In that sense, R caused the claimant to incur further costs.

In Merchantbridge, Mackie QC HHJ made very similar comments about causation. He said that “If the Defendants had not funded the defence of the action the Claimants would have obtained default judgment”, and added that “But for their [the costs defendants’] decision to fund the litigation, the Claimants’ costs in succeeding with their claim would have been very much less. In those circumstances justice requires that the [costs] Defendants should in principle pay the Claimants’ costs of their action against SGP1 [the defendant].”

Period for which the funder is liable

Linked to causation is the period for which the funder of the defence is liable to pay costs.

In The Creative Foundation, Arnold J did not accept that R should pay all of the claimant’s costs of the proceedings. Although the judge found that R was “actively and closely involved in … the events which gave rise to the Foundation’s claim”, any costs incurred by the claimant before it acquired the right to bring a claim (as the assignee of title to the mural and of the cause of action of the landlord and freehold owner of the building) could not be recovered from R.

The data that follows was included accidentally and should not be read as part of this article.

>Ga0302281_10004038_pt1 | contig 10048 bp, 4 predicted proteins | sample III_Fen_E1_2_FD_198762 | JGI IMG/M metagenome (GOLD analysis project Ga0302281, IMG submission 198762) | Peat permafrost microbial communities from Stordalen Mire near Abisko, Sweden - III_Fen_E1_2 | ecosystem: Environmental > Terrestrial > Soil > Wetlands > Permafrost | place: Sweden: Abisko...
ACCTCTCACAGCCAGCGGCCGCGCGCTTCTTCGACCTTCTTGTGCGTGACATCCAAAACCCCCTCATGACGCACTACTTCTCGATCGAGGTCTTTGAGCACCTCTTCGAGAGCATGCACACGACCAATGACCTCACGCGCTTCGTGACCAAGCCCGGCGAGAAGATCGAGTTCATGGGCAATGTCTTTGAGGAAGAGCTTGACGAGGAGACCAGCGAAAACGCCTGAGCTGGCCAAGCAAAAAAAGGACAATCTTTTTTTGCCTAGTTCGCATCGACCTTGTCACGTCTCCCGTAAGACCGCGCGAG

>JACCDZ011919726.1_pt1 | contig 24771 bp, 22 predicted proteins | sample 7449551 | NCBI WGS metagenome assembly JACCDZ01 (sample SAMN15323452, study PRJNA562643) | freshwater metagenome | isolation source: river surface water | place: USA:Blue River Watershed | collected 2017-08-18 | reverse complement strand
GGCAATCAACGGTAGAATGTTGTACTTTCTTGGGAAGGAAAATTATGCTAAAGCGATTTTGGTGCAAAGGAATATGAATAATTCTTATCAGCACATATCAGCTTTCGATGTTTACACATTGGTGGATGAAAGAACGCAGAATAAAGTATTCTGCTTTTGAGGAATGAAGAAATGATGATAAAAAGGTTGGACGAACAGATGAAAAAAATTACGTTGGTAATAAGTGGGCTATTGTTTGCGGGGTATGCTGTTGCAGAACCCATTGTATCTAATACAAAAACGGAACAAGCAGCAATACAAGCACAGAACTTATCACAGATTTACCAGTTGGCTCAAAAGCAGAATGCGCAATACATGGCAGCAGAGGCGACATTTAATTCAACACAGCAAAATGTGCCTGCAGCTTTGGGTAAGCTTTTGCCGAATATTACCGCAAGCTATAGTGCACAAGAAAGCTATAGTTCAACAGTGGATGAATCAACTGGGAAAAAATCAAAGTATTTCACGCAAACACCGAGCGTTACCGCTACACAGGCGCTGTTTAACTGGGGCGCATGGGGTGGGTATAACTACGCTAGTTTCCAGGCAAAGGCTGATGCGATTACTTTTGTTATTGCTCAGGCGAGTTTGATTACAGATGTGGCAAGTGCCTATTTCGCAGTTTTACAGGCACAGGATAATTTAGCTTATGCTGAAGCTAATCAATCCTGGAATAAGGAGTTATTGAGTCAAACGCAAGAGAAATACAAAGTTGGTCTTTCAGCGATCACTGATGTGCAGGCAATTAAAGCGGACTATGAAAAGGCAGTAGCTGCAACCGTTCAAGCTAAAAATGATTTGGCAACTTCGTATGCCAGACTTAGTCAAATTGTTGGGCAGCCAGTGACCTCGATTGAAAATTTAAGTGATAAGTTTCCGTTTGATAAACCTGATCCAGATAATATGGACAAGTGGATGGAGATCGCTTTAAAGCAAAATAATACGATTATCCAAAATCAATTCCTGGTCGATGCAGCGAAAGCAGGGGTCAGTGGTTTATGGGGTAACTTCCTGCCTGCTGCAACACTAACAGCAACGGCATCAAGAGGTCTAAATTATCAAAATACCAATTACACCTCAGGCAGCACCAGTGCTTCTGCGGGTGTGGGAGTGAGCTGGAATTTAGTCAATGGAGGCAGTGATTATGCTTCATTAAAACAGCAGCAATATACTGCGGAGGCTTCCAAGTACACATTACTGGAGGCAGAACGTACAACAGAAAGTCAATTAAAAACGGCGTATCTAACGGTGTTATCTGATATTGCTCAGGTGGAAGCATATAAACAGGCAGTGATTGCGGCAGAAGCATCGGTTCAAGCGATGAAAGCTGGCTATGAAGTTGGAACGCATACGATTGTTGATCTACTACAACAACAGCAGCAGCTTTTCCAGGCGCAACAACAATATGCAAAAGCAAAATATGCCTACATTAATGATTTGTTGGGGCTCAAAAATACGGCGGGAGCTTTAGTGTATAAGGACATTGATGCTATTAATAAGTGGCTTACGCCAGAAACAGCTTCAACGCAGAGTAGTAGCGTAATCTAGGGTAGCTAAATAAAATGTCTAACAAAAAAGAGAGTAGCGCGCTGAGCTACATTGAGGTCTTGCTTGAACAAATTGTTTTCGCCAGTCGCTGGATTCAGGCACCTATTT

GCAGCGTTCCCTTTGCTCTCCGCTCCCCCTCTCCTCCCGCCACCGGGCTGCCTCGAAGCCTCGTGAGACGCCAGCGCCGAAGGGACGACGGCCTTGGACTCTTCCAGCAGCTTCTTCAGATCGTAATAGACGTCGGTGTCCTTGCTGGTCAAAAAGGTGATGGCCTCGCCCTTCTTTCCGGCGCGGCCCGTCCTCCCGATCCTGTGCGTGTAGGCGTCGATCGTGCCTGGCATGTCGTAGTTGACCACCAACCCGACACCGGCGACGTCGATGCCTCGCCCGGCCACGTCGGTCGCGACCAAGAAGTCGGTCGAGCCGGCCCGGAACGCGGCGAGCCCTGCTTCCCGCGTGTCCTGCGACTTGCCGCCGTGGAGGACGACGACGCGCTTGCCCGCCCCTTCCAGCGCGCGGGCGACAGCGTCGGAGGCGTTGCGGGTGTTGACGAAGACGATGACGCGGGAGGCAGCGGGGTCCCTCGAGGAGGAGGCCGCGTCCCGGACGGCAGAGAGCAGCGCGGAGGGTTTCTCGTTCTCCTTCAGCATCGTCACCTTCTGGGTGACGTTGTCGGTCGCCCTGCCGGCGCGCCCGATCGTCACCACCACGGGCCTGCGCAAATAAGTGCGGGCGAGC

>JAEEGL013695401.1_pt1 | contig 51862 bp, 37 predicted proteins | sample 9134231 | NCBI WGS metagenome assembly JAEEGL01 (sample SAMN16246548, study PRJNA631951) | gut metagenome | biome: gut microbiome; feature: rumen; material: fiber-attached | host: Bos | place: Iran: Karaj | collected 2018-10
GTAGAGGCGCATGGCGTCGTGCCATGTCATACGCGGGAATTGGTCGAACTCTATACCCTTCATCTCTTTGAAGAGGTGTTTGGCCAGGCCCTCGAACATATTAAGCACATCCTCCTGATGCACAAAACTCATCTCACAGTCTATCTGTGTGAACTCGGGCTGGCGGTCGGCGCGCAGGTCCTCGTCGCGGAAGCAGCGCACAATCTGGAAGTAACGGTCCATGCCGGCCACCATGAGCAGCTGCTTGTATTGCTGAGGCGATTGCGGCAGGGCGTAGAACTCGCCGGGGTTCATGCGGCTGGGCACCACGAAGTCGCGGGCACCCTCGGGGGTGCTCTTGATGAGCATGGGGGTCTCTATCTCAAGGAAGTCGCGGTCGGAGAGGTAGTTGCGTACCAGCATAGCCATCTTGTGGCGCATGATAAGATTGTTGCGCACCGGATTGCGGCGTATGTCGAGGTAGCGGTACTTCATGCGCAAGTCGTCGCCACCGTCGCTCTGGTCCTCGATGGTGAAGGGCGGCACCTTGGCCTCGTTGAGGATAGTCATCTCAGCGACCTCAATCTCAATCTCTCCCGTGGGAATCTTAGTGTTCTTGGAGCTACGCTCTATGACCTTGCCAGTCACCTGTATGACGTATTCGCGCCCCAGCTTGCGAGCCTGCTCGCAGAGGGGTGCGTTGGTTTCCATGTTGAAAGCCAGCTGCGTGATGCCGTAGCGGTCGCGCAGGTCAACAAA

In addition, Arnold J held that the claimant “would have incurred the costs up to the service of the Claim Form and Particulars of Claim even if Dreamland had not defended the proceedings” and the claimant had been awarded judgment in default. Accordingly, Arnold J ordered R to pay the claimant’s costs only from the date on which the defendants filed acknowledgments of service indicating their intention to defend the claim, as that was the point at which R’s funding caused the claimant to incur further costs.